Warning: This resource may contain references to Aboriginal and Torres Strait Islander people who may have passed away.

Australia in the 1930s


Film


In September 1931, the first full-length Australian-made 'talkie' films were released. In the next year, the film The Sentimental Bloke was released in Melbourne by a local production company.

In August 1932, the comedy film On Our Selection, based on Steele Rudd's book with the same title, was screened. This was the first film produced by the new Australian studio Cinesound. The opening sequence featured a 'bushland symphony' of bird songs and was the first time the sounds of the Australian bush were heard in a cinema.

In March 1932, the Tasmanian-born actor Errol Flynn (1909–59) starred in the film In the Wake of the Bounty, about a mutiny against Captain Bligh. Flynn moved to Hollywood to appear in many lead roles for the Warner Bros. Film Studio.

In 1936, it was estimated that 3.5 million people attended approximately 1,330 picture theatres in Australia every week.

In December 1938, federal parliament passed an act that insisted a greater proportion of Australian films should be screened in Australian cinemas. It was hoped that this effort would increase production in the fledgling Australian film industry. However, by the end of 1939, Cinesound was still the only Australian studio in production.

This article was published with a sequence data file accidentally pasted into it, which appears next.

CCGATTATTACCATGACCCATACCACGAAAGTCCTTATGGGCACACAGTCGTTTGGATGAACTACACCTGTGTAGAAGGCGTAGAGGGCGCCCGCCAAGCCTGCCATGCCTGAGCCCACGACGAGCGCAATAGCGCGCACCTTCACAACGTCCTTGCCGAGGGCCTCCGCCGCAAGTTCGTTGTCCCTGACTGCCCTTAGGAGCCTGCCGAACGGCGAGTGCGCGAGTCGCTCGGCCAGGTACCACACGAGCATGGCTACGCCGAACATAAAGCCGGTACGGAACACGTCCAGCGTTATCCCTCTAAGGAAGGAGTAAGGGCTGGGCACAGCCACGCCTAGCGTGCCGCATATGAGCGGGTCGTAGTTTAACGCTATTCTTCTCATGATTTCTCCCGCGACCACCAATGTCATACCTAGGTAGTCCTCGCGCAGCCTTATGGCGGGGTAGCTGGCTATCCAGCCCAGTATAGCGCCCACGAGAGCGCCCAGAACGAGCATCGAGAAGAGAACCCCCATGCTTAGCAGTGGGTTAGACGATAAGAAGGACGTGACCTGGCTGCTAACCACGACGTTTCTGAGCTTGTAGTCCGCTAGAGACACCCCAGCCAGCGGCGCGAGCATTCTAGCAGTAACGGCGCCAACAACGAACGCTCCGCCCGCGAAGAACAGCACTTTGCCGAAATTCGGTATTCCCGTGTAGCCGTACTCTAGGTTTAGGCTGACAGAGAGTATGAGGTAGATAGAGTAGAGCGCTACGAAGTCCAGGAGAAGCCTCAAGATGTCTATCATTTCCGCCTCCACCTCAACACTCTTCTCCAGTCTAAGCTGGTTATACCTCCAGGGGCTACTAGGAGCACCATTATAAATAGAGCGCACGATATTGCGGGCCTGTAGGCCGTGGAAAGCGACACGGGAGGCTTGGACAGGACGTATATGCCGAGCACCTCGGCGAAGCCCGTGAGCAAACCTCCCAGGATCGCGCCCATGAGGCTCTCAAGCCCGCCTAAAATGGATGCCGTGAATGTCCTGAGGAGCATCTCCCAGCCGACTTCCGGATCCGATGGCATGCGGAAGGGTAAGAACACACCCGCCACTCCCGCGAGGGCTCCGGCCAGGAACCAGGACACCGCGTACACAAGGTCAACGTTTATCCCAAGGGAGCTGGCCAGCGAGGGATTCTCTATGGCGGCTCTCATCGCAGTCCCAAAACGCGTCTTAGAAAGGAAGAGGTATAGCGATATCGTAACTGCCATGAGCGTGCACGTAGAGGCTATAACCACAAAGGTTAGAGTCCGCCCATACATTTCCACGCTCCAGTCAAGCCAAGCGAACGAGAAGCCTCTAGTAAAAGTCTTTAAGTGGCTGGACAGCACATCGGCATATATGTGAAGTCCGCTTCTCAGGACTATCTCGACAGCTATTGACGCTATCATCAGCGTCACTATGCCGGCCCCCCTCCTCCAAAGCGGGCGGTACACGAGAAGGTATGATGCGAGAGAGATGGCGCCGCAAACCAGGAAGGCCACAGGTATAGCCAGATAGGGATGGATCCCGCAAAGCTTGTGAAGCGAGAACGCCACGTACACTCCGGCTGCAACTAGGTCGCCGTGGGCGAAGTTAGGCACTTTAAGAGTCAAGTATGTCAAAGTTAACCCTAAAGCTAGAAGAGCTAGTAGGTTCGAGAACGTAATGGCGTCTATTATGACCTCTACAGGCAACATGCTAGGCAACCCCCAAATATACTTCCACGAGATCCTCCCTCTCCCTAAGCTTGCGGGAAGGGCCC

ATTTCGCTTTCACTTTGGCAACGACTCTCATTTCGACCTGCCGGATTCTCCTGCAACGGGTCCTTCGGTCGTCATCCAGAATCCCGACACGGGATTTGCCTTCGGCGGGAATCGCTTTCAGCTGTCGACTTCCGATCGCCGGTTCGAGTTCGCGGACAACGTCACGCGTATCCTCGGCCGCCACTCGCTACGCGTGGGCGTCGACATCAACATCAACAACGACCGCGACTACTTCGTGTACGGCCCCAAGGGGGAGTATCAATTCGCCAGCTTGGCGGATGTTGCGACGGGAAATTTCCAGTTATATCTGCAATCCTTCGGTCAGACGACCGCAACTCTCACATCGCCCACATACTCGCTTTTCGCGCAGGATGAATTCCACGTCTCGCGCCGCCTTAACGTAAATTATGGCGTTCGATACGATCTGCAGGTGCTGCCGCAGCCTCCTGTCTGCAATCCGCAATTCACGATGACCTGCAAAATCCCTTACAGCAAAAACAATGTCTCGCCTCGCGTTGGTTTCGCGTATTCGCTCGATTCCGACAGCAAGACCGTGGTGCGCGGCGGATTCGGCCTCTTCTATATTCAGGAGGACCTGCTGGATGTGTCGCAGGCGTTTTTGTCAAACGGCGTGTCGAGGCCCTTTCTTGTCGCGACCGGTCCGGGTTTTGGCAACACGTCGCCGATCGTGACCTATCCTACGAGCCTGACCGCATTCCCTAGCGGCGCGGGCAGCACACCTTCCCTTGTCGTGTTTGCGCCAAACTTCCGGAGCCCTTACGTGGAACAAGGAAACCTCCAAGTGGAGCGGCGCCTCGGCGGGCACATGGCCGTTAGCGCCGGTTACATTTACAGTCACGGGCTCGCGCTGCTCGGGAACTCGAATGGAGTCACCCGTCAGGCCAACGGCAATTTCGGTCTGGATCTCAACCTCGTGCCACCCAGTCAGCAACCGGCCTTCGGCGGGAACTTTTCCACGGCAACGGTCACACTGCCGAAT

Errol Flynn, c. 1940s


A snapshot of 1938

  • January
    • The first national conference of Indigenous Australians was held at the Australian Hall, Sydney, to mark a 'Day of Mourning' and protest during the 150th Australia Day anniversary of colonial settlement. The conference was initiated by William Cooper, founder of the Australian Aborigines League (AAL), and The Aborigines Progressive Association (APA), led by William Ferguson, and Jack Patten. Participants called for Aboriginal land and citizenship rights.

  • March
    • Xavier Herbert won the Commonwealth sesquicentennial (150 years) literary prize for his novel Capricornia.
    • Daisy Bates (1863-1951), a social worker in Aboriginal communities and an anthropologist, published her book The Passing of the Aborigines.
    • Many of Bates's views and stories were sensationalist and incorrect, and many Aboriginal people indicated ambivalence about her and her work.

  • July
    • All exports of iron ore from Australia to Japan were suspended as Japan was seen as militaristic.

  • December
    • The federal government announced that refugees from (Nazi) Germany were to be relocated in Australia.
    • A direct radio–telephone link was set up between Canberra and Washington as a sign of closer US–Australian government cooperation.
    • Albert Namatjira, an Indigenous artist, held his first exhibition of paintings in Melbourne. All 41 pieces sold within three days of the opening.

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